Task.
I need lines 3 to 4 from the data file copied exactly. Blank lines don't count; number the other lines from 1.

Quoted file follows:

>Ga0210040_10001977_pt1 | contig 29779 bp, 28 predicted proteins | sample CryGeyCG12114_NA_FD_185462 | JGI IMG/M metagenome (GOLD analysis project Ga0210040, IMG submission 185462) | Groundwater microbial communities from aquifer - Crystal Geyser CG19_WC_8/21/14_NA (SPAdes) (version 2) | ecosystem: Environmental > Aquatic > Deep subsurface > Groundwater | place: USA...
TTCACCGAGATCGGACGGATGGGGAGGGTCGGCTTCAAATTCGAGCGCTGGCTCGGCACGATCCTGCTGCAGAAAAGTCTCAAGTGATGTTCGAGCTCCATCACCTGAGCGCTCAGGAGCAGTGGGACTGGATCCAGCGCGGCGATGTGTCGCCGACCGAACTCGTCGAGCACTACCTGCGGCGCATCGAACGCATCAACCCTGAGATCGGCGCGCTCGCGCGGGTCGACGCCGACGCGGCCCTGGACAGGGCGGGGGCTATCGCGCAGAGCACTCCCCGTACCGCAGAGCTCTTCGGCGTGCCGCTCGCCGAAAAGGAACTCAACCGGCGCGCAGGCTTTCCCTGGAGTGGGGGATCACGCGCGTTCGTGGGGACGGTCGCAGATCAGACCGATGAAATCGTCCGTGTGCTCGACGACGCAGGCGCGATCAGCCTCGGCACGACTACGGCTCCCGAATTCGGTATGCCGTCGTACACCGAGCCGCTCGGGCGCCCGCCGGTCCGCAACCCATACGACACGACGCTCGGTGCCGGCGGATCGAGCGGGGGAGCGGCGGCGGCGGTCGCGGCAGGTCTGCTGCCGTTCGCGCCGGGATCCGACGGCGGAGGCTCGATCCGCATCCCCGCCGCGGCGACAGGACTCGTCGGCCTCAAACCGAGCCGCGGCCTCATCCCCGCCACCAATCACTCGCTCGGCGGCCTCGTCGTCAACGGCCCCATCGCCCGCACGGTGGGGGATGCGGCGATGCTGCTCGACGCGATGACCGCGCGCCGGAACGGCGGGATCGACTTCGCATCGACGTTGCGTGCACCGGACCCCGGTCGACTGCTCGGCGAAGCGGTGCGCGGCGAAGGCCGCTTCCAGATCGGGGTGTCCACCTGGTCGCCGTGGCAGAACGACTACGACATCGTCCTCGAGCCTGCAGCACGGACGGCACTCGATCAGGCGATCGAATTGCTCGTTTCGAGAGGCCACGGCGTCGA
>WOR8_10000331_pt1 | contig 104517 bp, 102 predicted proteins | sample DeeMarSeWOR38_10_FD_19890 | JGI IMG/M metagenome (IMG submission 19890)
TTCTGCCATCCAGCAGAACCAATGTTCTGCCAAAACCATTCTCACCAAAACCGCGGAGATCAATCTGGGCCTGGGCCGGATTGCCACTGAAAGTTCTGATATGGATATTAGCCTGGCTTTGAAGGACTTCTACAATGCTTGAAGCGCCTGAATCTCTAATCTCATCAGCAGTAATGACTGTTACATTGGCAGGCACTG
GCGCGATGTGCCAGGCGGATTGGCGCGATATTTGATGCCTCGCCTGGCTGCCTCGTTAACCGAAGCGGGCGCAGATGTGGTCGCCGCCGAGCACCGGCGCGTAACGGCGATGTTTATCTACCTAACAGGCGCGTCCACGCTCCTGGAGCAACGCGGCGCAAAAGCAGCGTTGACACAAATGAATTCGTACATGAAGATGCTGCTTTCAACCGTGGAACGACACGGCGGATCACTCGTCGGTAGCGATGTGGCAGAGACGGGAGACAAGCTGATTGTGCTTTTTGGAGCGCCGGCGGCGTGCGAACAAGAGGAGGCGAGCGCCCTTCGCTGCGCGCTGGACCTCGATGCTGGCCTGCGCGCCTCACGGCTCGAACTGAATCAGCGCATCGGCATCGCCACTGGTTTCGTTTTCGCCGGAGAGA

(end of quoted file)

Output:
>WOR8_10000331_pt1 | contig 104517 bp, 102 predicted proteins | sample DeeMarSeWOR38_10_FD_19890 | JGI IMG/M metagenome (IMG submission 19890)
TTCTGCCATCCAGCAGAACCAATGTTCTGCCAAAACCATTCTCACCAAAACCGCGGAGATCAATCTGGGCCTGGGCCGGATTGCCACTGAAAGTTCTGATATGGATATTAGCCTGGCTTTGAAGGACTTCTACAATGCTTGAAGCGCCTGAATCTCTAATCTCATCAGCAGTAATGACTGTTACATTGGCAGGCACTG